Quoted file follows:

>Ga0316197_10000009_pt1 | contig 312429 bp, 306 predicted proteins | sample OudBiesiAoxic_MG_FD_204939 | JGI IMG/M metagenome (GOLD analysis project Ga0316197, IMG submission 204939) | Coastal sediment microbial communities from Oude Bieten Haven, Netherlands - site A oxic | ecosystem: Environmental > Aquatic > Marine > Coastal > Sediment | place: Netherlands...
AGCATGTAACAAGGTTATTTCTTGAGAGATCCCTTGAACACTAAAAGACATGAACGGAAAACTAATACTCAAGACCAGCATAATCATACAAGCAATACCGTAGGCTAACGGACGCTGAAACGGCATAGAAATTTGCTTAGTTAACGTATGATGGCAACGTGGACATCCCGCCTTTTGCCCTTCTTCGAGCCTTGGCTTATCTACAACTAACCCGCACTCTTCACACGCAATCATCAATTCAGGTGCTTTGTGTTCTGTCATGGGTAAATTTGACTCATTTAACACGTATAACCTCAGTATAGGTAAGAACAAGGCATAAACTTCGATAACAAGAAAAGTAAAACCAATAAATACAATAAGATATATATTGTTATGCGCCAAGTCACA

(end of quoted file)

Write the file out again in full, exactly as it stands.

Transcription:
>Ga0316197_10000009_pt1 | contig 312429 bp, 306 predicted proteins | sample OudBiesiAoxic_MG_FD_204939 | JGI IMG/M metagenome (GOLD analysis project Ga0316197, IMG submission 204939) | Coastal sediment microbial communities from Oude Bieten Haven, Netherlands - site A oxic | ecosystem: Environmental > Aquatic > Marine > Coastal > Sediment | place: Netherlands...
AGCATGTAACAAGGTTATTTCTTGAGAGATCCCTTGAACACTAAAAGACATGAACGGAAAACTAATACTCAAGACCAGCATAATCATACAAGCAATACCGTAGGCTAACGGACGCTGAAACGGCATAGAAATTTGCTTAGTTAACGTATGATGGCAACGTGGACATCCCGCCTTTTGCCCTTCTTCGAGCCTTGGCTTATCTACAACTAACCCGCACTCTTCACACGCAATCATCAATTCAGGTGCTTTGTGTTCTGTCATGGGTAAATTTGACTCATTTAACACGTATAACCTCAGTATAGGTAAGAACAAGGCATAAACTTCGATAACAAGAAAAGTAAAACCAATAAATACAATAAGATATATATTGTTATGCGCCAAGTCACA